While labour force survey figures suggest that Canada overall has recouped all of the jobs it lost in the last recession, a new analysis suggests that many medium-sized cities have still not seen their employment levels return to pre-recession levels.

In its first outlook for mid-sized cities, the Conference Board of Canada looked at 46 medium-sized communities across the country – cities which were generally doing well before the recession hit in 2008.

The board found that 21 of those cities – almost half – have not regenerated all of the jobs they lost during the recession, which officially ended in 2009.

“This is a troubling turn of events, given that these mid-sized cities play an important role as economic engines in their respective regions,” said the director of the board’s Centre for Municipal Studies, Mario Lefebvre.

Some of the poorer performing cities include:

- Miramichi, N.B., which has seen its economic output drop every year since 2005 to the point where its 2012 real GDP and employment levels were less than half of what they were eight years ago.

- New Glasgow, N.S., which has seen its economy shrink every year since 2009 and has shed almost 6,000 jobs since 2008.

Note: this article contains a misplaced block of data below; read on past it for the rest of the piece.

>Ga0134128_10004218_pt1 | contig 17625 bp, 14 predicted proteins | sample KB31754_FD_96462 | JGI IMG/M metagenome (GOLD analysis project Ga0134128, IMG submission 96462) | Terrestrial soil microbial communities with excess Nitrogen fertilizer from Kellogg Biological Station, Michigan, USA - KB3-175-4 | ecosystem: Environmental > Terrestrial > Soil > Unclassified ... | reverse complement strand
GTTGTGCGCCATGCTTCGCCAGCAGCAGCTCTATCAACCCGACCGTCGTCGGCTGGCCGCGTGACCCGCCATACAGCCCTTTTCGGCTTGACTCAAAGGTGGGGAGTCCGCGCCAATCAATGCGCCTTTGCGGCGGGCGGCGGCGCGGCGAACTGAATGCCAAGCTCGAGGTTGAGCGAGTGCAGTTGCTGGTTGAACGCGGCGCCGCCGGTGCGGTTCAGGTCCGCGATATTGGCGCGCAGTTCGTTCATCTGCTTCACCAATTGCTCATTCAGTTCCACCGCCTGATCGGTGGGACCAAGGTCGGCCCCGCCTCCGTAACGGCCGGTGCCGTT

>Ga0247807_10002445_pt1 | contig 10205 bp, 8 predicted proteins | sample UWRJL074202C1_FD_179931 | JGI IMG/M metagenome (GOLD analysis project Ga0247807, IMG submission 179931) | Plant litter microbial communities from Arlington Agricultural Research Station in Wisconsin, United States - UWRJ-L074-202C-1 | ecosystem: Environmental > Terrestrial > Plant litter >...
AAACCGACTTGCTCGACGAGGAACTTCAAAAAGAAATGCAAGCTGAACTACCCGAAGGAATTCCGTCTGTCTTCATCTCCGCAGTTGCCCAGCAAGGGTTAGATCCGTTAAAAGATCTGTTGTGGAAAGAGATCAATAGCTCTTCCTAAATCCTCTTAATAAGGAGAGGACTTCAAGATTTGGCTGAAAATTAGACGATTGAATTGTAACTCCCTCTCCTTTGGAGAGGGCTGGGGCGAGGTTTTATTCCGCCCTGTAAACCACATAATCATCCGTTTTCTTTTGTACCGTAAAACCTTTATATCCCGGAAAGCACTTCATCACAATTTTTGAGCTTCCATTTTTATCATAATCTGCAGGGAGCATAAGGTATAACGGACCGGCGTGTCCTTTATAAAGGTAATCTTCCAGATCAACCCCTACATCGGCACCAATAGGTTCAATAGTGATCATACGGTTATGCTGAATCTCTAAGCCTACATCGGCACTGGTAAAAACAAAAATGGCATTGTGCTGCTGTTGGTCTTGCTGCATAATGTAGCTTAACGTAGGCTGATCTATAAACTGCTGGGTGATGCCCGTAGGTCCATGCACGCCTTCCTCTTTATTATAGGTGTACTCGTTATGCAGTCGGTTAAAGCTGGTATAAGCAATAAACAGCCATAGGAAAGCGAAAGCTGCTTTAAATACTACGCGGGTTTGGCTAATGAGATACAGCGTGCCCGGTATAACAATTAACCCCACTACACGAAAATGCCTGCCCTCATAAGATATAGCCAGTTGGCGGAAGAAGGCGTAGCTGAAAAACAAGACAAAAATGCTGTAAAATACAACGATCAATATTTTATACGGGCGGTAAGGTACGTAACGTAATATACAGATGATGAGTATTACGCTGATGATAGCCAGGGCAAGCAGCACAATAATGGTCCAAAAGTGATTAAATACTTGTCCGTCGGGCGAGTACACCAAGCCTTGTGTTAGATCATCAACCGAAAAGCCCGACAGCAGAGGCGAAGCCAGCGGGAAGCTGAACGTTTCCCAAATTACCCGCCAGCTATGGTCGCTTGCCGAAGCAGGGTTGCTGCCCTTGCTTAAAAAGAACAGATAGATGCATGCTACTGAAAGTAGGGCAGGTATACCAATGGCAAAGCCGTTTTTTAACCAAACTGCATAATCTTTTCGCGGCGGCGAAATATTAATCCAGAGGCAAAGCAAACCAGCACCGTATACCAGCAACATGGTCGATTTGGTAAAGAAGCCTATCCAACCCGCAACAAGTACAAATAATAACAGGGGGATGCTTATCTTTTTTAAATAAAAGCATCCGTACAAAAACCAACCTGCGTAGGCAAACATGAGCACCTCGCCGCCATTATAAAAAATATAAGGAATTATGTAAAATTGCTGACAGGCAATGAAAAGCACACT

- Saint-Hyacinthe, Que., which has seen its economy decline for eight straight years and now reports employment levels that are half what they were in 2005.

- Drummondville, Que., which has seen real GDP decline for five consecutive years and the number of jobs has fallen by 8,000.

- Medicine Hat, Alta., which lost 14,000 jobs between 2008 and 2012 and saw its economy decline for five consecutive years over the same period.

- Vernon, B.C., which has seen its economy contract for five consecutive years.

The recession was not kind to 29 of the 46 cities, which posted negative economic growth during the 2008 and 2009 recession years. The situation was especially dire among Ontario’s 11 mid-sized cities, where all 11 saw their economies shrink.

The vast majority of medium-sized cities (40 of 46) saw their growth resume in 2010. But 13 of them saw that growth stall in the subsequent two years.

So, which are the star performers among the mid-sized crowd?

The Conference Board highlights eight urban success stories where average annual job growth was at least three per cent per year between 2005 and 2012:

- Brockville, Ont., which has added 4,500 jobs and has reported “strong economic growth.”

- Leamington, Ont., which has posted “explosive growth” of more than eight per cent annually over the last three years.